Friday, September 24th, 2021

Skills gap hit election campaign spotlight

Posted: Wednesday, June 13, 2012

Citing what he called a "skills gap" in Indiana, Mike Pence on Wednesday, June 13, called for the creation of regional Indiana Works Councils (IWCs) to bring employers and educators together to design demand-driven career, technical and vocational curriculum to create job opportunities for high school graduates.

"There is a skills gap in the Indiana workforce. To make Indiana the state that works, we should start by making sure that every student has the opportunity to start on success," said Pence. "The time has come to make career, technical and vocational education a priority in every high school in Indiana."

Pence pointed to research that showed the importance of making career, technical and vocational education a priority in every Indiana high school:

In 2011 only 1 percent (1,010) of all high school graduates earned a Core40 with Technical Honors degree, and yet Indiana has the third highest percentage of high school graduates in our workforce. Improving the quality of Indiana high school graduates is critical to improving the quality of Indiana's workforce.

Many certifications and associate degrees pay higher salaries than the average bachelor's degree. While the median earnings of a worker with a bachelor's degree are $36,662, the median earnings for a science, technology, engineering and math (STEM) related certificate are $45,554 and $51,737 for a STEM-related associate degree. Putting high school students on a pathway toward earning these degrees will significantly increase their earnings potential.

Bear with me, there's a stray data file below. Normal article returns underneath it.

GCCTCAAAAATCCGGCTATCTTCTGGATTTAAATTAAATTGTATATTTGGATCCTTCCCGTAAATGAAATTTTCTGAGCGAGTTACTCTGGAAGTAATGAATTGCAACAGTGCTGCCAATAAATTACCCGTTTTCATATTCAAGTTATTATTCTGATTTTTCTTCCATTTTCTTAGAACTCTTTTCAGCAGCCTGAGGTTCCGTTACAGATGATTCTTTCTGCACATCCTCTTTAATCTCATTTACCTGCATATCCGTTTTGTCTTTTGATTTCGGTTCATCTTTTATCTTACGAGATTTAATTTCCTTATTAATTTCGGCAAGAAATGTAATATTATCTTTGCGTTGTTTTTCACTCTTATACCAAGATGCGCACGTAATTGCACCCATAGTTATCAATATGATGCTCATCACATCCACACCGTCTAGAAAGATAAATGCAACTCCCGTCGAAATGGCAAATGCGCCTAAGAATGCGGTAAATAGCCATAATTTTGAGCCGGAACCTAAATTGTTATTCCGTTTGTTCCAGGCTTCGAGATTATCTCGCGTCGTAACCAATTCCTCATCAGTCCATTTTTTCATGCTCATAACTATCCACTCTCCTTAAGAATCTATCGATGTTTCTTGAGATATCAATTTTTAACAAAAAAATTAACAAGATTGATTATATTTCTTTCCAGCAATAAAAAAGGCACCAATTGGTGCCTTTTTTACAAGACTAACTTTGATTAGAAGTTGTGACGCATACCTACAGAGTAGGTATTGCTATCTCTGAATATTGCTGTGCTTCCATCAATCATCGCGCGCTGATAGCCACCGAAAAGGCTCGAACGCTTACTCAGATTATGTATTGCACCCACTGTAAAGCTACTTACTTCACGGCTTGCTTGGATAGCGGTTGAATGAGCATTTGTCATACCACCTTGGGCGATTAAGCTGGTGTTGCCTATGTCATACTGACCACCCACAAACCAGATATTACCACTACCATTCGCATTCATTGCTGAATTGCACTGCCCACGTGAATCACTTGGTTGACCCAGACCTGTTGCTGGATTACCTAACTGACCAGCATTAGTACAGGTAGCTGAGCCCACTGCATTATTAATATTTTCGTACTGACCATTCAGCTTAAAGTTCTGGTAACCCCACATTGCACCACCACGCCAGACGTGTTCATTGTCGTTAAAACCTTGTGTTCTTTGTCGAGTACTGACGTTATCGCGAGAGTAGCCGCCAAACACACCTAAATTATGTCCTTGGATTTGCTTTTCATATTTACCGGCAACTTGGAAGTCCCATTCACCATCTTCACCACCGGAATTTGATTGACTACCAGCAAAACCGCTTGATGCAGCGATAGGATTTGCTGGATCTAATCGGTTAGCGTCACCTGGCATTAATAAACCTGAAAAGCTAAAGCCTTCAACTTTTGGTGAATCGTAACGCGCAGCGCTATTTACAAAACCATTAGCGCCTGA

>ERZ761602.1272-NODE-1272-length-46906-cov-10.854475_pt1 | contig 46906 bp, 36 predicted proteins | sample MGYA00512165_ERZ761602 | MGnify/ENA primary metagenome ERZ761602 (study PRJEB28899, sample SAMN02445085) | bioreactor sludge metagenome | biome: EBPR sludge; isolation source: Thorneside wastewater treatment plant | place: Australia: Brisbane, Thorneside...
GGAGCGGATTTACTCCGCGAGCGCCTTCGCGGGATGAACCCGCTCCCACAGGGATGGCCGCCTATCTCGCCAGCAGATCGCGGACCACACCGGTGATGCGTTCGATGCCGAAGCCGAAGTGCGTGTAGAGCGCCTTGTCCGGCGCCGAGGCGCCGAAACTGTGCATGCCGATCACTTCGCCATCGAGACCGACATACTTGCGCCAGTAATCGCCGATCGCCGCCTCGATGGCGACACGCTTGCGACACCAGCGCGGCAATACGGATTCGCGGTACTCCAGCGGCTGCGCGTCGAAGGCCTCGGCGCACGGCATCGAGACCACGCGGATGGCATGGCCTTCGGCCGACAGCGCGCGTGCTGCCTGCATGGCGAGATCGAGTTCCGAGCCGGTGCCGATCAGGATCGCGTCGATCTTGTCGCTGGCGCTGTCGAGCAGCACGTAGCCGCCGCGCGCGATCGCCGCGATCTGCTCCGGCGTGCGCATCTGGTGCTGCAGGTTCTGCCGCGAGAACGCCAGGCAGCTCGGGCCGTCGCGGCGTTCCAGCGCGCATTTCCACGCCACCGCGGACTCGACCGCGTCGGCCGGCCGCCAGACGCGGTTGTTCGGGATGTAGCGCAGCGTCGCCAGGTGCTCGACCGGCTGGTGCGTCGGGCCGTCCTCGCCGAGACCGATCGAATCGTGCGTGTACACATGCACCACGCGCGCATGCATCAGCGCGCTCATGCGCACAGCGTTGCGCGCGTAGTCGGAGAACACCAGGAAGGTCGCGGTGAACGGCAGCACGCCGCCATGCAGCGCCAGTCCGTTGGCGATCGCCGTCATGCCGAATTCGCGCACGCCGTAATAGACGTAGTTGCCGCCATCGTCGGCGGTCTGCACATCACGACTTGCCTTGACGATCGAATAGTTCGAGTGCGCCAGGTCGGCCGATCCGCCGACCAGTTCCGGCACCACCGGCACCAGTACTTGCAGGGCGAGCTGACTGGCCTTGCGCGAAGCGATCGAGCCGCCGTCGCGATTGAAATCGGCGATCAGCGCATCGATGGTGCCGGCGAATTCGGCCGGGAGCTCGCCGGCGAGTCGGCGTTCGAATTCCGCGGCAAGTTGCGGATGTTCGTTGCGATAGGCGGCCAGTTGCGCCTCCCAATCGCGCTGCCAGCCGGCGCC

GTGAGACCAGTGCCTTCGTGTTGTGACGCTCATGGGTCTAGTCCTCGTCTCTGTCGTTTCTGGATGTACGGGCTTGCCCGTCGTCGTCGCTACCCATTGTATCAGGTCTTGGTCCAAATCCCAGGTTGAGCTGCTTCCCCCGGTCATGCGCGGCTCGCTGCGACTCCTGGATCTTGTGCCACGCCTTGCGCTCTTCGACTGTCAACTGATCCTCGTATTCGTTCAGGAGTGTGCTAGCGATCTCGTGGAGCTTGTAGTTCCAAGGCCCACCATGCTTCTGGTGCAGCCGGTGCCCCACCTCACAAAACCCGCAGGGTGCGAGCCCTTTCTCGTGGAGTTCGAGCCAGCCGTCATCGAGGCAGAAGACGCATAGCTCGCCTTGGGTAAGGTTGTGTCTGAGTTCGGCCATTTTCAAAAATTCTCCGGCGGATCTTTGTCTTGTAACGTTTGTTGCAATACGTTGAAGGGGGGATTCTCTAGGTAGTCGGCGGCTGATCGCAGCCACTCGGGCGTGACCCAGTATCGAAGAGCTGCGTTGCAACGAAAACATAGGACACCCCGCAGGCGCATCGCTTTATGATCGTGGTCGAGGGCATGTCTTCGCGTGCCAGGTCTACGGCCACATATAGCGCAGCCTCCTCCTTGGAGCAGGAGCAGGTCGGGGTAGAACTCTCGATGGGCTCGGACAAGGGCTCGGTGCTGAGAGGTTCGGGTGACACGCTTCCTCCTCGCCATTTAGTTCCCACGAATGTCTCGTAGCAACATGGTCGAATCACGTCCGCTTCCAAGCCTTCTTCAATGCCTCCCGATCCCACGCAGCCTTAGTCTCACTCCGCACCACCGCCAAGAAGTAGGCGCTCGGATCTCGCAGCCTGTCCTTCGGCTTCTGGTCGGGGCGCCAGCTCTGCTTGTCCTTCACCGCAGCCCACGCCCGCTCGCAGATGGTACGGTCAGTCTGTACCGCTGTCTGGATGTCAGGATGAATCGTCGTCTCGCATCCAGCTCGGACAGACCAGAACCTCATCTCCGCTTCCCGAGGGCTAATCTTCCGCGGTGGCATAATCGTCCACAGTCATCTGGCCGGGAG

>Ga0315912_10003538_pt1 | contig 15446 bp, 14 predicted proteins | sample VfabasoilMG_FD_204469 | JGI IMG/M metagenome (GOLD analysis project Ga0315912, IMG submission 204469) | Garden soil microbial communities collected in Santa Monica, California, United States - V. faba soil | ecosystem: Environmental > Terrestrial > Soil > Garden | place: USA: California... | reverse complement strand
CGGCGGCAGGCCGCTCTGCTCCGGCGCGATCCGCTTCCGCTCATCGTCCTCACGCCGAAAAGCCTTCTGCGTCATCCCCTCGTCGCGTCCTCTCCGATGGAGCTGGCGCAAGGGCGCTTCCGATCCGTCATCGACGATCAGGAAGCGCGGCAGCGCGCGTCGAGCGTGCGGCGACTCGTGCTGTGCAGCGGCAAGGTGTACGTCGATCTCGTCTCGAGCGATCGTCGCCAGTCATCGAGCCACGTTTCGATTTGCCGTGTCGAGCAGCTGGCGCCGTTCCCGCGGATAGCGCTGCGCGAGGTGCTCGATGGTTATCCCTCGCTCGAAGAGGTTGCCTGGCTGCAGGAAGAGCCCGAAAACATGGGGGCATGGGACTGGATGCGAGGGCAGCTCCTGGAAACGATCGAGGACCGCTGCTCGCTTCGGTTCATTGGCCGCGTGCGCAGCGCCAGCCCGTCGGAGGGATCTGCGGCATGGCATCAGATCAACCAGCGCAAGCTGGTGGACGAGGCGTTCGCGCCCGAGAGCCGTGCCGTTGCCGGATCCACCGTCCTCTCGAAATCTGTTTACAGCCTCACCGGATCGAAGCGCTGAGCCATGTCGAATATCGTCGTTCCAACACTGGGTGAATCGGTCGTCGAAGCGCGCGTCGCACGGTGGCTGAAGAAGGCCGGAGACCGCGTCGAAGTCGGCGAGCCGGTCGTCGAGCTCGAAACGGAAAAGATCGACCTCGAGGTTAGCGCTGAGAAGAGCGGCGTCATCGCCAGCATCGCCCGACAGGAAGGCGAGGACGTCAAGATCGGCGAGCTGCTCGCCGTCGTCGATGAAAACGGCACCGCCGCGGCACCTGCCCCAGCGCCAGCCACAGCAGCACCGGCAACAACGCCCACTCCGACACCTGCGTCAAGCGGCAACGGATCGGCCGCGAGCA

"We should aspire to have the best-educated and best-skilled high school graduates in the country," Pence said. "All honest work is honorable work, and we should honor that principle in our high schools in Indiana."

In addition to creating regional Indiana Works Councils (IWCs), Pence's proposal would expand career, technical and vocational education opportunities in high schools across Indiana by empowering the IWCs to recommend changes to career, technical and vocational curriculum to the State Board of Education. New curricula would need to focus on giving high school students opportunities to pursue internships and apprenticeships, learn from qualified instructors, and ultimately earn an industry certification or be on a career pathway to a high-wage, high-demand job.

Pence was joined by Steve Hagen, director of the Central Nine Career Center in Greenwood; Greg Hinshaw, Superintendent of Randolph Central School Corporation; Gary Hobbs, President, BWI Contractors; Chris Lowery, Director of Public Policy and Engagement at Hillenbrand, Inc. and President of the Batesville School Board; and Randall Decker, a Career and Technical Education instructor at the Walker Career Center in MSD-Warren Township.

Lowery supports placing new priority on career, technical and vocational education and improving the current curricula.

"It is time that we recognize that every student's path to career success does not include college," said Lowery. "We have great jobs available for those students right now, and employers and educators need to work together to give students the skills to be successful in those jobs."

Pence will continue to roll out additional policy proposals throughout the summer, with a strong emphasis on job creation and education. Background on his career, technical and vocational education policy proposal can be found at

Source: Mike Pence For Indiana Committee